Saturday, November 20, 2010
Greetings from warm and sunny Oconahua!
This time of year has beautiful weather here in Mexico. This week we’re having highs in the 80s and lows in the 40s and not a drop of rain. Weather-wise, this is probably the best time of year to be here. It will be quite a shock to my system a month from now when I suddenly land in Kentucky in the middle of December.
My work here is going pretty well. I’m nearly finished with the data collection that I came down here to do. Work has begun at the archaeological site that I’m living at, so I’ve been getting to go outside and play in the dirt some, as well. It has been nice to get outside to enjoy the great weather and to do some excavation rather than sitting indoors all day studying the ceramics.
For the last couple of months, I have been giving English lessons to some kids here. I have two students who come regularly—they show up a couple of times a week for lessons and sometimes come by on other days to chat or to have me practice flash cards with them. It has been a lot of fun for me, and they are really learning a lot of new English words and phrases. Their favorite lessons are colors and numbers. They never seem to tire of having me go over the number cards I made or naming the colors for me.
They are teaching me a lot about childhood and education here, as well. I’d never been able to figure out the school schedule here, since I would see kids going to or from school at all sorts of hours. I’d also wondered why it always seemed like half the kids in town weren’t in school on any given day. It turns out that they do half days for the elementary school here. The students (or their parents) get to choose between going to school in the morning or afternoon. So at any given time, at least half the kids in town really aren’t in school. They either attend from about 8:30 to noon or 2:30 to 6:00 five days a week. I was pretty surprised to hear that they go to school so few hours each day. I think when they get to high school age, they go for the full school day like we do in the US. At that age, quite a few of the kids, particularly ones who plan to go on to college, will go to a larger town to go to a prep school instead of attending the local secondary school.
My photos this week are of the kids I’m tutoring and the schools here in Oconahua. The school in the picture is the local elementary school. It is pretty typical of the elementary schools in this part of Mexico. The buildings tend to be one story with windows all along the walls of the classrooms and with doors opening out onto the school’s courtyard area rather than into a hallway as is more typical in the US. Like most buildings here, they don’t have heat or air conditioning. My other pictures are of the two girls I tutor most often. The older girl, Liz, appears at the food stand where we ate lunch the day I took her to Teuchitlan with me to visit the archaeological site there. The younger girl, Anahi, appears in a photo at today’s parade in town. She is the girl with a doll strapped on her back and holding up the banner.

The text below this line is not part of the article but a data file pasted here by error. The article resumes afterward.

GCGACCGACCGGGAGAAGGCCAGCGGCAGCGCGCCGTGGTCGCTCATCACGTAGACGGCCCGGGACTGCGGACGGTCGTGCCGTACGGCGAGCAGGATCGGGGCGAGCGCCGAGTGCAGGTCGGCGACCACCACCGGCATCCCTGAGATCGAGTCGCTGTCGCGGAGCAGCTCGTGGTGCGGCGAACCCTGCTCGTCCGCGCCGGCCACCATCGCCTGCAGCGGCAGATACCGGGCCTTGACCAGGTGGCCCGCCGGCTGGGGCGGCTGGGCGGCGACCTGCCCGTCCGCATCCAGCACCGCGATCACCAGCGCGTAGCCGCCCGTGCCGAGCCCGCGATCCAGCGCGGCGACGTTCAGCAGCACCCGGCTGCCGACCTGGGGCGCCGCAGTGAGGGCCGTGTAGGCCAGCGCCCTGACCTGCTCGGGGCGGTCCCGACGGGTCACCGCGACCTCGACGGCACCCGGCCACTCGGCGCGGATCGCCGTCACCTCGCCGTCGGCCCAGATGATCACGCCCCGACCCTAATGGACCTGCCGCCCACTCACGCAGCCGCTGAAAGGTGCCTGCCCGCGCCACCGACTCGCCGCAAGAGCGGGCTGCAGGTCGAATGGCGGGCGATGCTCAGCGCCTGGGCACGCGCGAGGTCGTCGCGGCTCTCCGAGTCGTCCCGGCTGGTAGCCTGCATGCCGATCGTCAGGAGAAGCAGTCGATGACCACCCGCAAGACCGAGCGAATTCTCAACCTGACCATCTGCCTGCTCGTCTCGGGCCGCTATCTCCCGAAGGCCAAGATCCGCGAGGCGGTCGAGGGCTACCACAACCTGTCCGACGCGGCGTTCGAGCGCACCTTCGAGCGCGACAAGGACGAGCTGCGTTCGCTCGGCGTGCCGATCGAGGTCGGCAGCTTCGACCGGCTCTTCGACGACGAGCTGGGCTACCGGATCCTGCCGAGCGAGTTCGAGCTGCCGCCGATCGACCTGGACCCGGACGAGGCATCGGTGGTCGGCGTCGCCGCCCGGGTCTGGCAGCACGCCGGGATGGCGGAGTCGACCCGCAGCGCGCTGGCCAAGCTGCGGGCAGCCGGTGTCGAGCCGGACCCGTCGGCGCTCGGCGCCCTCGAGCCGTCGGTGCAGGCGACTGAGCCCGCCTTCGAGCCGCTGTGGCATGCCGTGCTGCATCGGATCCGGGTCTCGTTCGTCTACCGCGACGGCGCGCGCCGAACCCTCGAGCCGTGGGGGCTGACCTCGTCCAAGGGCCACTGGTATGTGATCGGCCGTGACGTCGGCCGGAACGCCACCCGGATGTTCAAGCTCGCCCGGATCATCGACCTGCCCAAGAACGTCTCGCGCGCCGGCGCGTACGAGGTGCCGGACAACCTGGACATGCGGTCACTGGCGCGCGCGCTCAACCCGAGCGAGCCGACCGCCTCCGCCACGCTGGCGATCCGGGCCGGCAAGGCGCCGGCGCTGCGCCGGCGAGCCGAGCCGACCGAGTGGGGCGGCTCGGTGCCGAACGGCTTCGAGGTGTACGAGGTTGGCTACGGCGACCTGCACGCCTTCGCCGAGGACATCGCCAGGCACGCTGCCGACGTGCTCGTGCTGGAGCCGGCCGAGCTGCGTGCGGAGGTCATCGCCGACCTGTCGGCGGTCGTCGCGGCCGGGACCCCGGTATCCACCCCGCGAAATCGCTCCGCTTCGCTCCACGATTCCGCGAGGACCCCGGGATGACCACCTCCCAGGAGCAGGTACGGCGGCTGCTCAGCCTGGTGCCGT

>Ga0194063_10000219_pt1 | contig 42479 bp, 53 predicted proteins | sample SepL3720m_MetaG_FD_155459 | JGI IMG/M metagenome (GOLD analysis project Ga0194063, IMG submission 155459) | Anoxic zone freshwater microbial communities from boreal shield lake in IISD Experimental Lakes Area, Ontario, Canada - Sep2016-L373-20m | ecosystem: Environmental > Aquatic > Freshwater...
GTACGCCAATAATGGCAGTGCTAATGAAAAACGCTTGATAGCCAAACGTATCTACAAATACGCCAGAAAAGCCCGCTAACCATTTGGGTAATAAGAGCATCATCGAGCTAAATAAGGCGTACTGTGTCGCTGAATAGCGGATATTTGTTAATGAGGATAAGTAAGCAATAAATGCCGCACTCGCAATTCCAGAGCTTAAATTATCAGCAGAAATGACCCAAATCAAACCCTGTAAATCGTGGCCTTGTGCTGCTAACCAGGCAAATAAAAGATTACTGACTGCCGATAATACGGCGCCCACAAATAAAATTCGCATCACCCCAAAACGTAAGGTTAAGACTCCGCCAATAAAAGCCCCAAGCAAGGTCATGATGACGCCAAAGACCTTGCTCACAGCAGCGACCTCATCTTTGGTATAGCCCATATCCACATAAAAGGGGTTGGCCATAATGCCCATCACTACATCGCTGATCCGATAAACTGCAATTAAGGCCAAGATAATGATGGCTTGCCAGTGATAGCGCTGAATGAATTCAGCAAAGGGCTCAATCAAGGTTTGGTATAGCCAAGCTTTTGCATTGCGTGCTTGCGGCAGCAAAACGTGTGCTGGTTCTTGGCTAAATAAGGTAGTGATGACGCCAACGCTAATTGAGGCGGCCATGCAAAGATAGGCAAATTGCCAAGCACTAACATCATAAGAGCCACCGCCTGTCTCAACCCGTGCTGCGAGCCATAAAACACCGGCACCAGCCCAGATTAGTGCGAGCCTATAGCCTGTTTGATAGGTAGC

Thursday, November 4, 2010
Greetings from Etzatlan, where I'm spending a few days in the big city-- or at least the larger town.
Only about 7 weeks remain until my return home. My lab work is going well, and will probably be finished a couple weeks before my scheduled return home. It has turned out to be a very productive trip.
This week was one of the Mexican holidays that people always ask me about-- Day of the Dead. Day of the Dead isn't really just one day. It spans a couple of days at the beginning of November. The focus is on remembering friends and family members who have died. People build altars and put food, drinks, and other things on them for the dead people they want to honor. Some people believe that the souls of the dead come and consume the spiritual essence of the offerings. They also go to the cemeteries to fix up and decorate the graves. Gifts of flowers, alcohol (for the adults), toys (for the kids), and similar things are often left at the graves. In some towns, people even stay overnight in the cemetery and/or have a picnic at the grave.
I didn't really get out to see the Day of the Dead activities this year, so this week I'm sharing a couple of photos from the last time I was hear for the holiday. One photo is of some of the goodies that are available for sale for Day of the Dead. Included are some miniature altars (the little things with green cloth) with miniature offerings, candy skulls, and candy coffins. The other photo was taken at the cemetery in Teuchitlan when the graves were decorated and the families were arriving for the evening. It was really interesting to be in the cemetery when it was so beautifully decorated and when there were hundreds of people in it.